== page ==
WTHINGS - Editorial

PROBLEM LINK:

Practice
Contest

Author: Konstantin Sokol
Tester: Tasnim Imran Sunny
Editorialist: Praveen Dhinwa

DIFFICULTY:

MEDIUM HARD

PREREQUISITES:

binary search, convex polygons

PROBLEM:

You are given a strictly convex polygon. You are to process Q queries of the following type:

You are given two vertices B and C of the polygon and number S. You should output the number of vertices A, such that the area
of triangle ABC is greater than or equal to S. If the triangle ABC has area >= S, then we will call it a “good” triangle.

QUICK EXPLANATION

As area of triangle is base * height / 2. As base of the triangel is BC, B and C are fixed point, so length of BC is fixed.
Note that height of the triangle will vary with variation in point A. For a “good” triangle ABC, we can note that height of the
triangle should be atleast 2 * S / base.

First of all, we are looking for the point A, that makes the biggest area with B and C. For that purposes we can use the ternary search Then,
we consider all the points to the left of A and to the right of A separately, because now they form a monotonous function
(we have splited our initial convex function into two monotonous functions).

EXPLANATION

As area of triangle is base * height / 2. As base of the triangel is BC, B and C are fixed point, so length of BC is fixed.
Note that height of the triangle will vary with variation in point A. For a “good” triangle ABC, we can note that height of the
triangle should be atleast 2 * S / base.

Now as the base BC is fixed. We can notice that if we go anticlockwise or clockwise from B to C, perpendicular distance between the point A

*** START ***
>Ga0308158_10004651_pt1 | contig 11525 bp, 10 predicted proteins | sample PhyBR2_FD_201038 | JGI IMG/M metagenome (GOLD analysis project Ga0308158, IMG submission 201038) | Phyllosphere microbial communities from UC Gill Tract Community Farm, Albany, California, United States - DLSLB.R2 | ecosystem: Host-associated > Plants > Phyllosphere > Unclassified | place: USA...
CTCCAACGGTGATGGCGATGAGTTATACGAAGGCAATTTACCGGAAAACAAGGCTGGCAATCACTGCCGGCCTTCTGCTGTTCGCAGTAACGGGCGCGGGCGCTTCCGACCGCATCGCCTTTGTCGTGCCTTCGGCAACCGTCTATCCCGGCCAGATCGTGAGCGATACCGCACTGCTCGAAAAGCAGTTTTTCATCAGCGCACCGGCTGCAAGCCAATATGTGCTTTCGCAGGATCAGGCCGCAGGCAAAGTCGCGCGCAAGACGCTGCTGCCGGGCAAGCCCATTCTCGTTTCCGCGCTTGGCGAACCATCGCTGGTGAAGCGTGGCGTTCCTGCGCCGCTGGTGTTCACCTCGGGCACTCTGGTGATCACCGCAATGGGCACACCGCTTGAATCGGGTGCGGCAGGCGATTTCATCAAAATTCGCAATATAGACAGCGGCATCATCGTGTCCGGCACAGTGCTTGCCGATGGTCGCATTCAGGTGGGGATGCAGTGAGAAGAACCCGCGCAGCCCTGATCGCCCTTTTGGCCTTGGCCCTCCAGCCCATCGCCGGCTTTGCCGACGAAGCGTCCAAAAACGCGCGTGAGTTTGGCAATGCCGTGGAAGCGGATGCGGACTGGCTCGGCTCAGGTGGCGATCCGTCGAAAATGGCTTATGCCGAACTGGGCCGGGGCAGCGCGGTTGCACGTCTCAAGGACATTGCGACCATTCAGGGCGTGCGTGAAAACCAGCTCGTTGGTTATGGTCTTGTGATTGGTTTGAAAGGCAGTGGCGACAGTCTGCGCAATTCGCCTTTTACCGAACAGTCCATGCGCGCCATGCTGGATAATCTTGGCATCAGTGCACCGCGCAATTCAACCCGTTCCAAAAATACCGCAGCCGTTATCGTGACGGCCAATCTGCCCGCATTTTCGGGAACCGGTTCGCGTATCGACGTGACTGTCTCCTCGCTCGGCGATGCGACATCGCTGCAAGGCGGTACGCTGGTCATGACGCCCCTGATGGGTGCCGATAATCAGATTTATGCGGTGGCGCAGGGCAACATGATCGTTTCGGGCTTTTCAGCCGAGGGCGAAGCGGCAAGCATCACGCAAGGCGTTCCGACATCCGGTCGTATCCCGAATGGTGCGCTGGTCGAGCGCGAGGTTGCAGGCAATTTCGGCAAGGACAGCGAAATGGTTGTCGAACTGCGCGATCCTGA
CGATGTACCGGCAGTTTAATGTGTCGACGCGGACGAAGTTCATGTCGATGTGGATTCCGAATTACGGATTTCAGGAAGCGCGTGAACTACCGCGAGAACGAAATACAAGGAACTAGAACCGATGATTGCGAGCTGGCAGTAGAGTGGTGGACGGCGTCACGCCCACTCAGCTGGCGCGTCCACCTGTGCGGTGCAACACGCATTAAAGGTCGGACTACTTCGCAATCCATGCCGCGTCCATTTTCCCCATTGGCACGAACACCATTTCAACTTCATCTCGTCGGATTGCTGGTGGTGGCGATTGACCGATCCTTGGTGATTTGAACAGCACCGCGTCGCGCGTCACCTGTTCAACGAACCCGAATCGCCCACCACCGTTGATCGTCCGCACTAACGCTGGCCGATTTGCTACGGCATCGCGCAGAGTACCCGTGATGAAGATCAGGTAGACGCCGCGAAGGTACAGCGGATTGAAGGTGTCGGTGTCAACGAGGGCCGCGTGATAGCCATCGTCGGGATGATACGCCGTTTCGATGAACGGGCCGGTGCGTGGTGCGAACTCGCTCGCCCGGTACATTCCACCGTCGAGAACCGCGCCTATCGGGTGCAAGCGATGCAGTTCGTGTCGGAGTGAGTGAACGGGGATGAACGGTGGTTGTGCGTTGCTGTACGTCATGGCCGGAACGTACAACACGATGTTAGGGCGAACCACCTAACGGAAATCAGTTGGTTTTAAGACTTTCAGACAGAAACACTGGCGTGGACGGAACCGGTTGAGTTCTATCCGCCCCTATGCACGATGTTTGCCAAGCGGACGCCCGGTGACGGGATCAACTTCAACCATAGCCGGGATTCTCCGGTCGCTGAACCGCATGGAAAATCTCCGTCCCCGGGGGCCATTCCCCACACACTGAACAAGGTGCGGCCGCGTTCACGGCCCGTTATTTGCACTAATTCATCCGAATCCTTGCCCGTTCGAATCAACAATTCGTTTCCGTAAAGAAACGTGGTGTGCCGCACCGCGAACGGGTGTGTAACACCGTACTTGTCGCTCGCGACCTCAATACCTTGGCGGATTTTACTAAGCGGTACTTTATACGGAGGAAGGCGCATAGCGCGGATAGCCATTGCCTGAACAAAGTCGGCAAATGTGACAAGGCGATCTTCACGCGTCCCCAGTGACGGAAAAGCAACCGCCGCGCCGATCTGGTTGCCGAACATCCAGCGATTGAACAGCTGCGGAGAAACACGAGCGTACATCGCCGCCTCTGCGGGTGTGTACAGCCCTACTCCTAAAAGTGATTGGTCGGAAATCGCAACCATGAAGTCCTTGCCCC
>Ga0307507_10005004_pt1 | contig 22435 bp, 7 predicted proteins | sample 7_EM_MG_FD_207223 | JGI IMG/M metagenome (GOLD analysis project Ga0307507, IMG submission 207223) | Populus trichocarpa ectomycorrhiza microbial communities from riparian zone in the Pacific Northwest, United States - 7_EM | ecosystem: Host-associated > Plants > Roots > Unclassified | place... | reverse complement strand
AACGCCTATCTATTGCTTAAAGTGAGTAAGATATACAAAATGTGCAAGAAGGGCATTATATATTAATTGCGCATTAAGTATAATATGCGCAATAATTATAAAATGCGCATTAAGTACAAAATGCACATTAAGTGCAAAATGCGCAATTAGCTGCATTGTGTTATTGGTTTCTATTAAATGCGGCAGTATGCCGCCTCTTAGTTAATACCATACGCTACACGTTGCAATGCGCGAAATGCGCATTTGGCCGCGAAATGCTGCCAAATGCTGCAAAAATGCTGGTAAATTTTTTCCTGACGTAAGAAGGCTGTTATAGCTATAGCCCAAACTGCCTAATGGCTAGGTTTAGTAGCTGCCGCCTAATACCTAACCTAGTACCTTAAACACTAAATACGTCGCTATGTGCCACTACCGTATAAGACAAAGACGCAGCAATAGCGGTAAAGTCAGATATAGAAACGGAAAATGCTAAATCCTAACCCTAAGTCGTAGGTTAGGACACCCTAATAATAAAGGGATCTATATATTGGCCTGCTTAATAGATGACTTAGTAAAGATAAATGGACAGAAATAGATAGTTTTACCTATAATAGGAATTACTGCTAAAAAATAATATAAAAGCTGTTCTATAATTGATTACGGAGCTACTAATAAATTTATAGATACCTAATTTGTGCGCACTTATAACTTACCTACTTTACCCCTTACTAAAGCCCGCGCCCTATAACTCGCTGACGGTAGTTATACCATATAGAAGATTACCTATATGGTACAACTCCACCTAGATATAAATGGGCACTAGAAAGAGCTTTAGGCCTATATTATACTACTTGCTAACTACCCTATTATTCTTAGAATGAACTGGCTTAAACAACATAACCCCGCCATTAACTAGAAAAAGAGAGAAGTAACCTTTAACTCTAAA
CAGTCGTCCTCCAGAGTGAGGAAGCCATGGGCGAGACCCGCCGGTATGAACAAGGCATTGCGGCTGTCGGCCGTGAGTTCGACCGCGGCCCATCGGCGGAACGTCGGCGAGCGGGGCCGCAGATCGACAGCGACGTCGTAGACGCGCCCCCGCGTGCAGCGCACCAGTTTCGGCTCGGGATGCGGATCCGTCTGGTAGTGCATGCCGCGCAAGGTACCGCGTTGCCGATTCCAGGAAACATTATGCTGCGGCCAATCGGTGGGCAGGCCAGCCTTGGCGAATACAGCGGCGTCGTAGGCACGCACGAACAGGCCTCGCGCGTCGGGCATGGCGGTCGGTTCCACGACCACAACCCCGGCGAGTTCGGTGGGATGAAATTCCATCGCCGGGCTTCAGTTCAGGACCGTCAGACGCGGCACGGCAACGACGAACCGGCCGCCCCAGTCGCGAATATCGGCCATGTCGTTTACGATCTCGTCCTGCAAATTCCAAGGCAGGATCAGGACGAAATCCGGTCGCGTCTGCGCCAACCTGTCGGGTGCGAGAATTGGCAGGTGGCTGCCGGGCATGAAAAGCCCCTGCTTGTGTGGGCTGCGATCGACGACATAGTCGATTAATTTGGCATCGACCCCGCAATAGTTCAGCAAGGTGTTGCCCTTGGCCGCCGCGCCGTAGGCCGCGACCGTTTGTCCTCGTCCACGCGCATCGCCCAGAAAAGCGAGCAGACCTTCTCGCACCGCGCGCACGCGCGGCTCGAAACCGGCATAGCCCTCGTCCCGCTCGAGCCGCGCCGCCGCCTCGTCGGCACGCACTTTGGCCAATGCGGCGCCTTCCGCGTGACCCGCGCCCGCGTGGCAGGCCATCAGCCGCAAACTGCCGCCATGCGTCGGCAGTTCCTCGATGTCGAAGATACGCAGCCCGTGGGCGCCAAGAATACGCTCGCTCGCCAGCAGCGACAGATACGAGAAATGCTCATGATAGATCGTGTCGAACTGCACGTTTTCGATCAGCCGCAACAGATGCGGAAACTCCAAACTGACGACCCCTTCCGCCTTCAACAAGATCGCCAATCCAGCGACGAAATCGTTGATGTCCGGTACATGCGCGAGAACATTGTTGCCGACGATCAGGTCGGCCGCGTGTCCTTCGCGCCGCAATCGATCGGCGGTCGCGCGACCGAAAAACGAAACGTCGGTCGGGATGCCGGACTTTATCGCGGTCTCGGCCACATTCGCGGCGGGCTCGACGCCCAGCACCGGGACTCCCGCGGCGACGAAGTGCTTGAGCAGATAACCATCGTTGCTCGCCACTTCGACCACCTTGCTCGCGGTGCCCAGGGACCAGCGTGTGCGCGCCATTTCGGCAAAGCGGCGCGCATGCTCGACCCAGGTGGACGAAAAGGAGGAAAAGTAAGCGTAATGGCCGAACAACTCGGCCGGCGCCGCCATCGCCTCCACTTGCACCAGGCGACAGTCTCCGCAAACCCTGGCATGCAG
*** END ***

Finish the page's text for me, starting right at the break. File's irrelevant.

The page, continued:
and line BC will first increase then decrease. Let us call this function distance function. We can say that distance function
is convex or unimodal function.

Now we will iterate for points A from point B to C in anticlockwise and clockwise order. As the polygon is convex,
you can notice that perpendicular distance between A and line BC will first increase and then decrease. Hence the distance function is convex.

Please view the image.

We need to find points P, Q, R, S. Let us pick upper hull. First we will find the point X where
the distance function is maximum. eg. X = 2 is the point of maxima of distance function.
Finding the maxima or minima of convex function can easily be done by ternary search.

Now we will consider the points on the left of X and right of X separately. Observe that now distance function in individual parts
is a monotonic function. Finding a particular point in the monotonic function can be done by binary search.
eg. From (For both the parts from B to 2 and From 2 to C, distance function is convex).
We can find P by doing a binary search in the part from B to 2. Similarly Q can be found by doing a binary search in part 2 to C.

Note that we need to apply the same procedure for lower hull too.

Complexity
For each query, 2 ternary searches + 2 binary searches are being perfomed, So our overall time complexity over all the queries is O(Q * log (3/2) (N)). Note that log (3/2) (N) is the time complexity of ternary search.
where Q denotes number of queries and N denotes number of points of the polygon.

AUTHOR’S AND TESTER’S SOLUTIONS:

Author’s solution
Tester’s solution

4 Likes

My solution was also uses the exact same logic but it gives TLE. Here is my solution http://www.codechef.com/viewsolution/4130601. Can anyone tell me where I am getting TLE?

i had the same issue here. all i’ve done is changing iostream do cstdio (I was turning sync_with_stdio off, but had some issues in the past), and changed some unnecessary longs to 32 bit integers. Got AC with 5.37s using C++ (g++ 4.8.1)

1 Like

Can you explain a little bit better the binary/ternary search modifications you’ve made (like using min/max as the answer instead of the value of lo,hi)? What I know of binary and ternary search is the conventional usage, maybe I missed some tricks when using it on integers? I couldn’t understand that very well, and that’s what made my code fail in contest time ):

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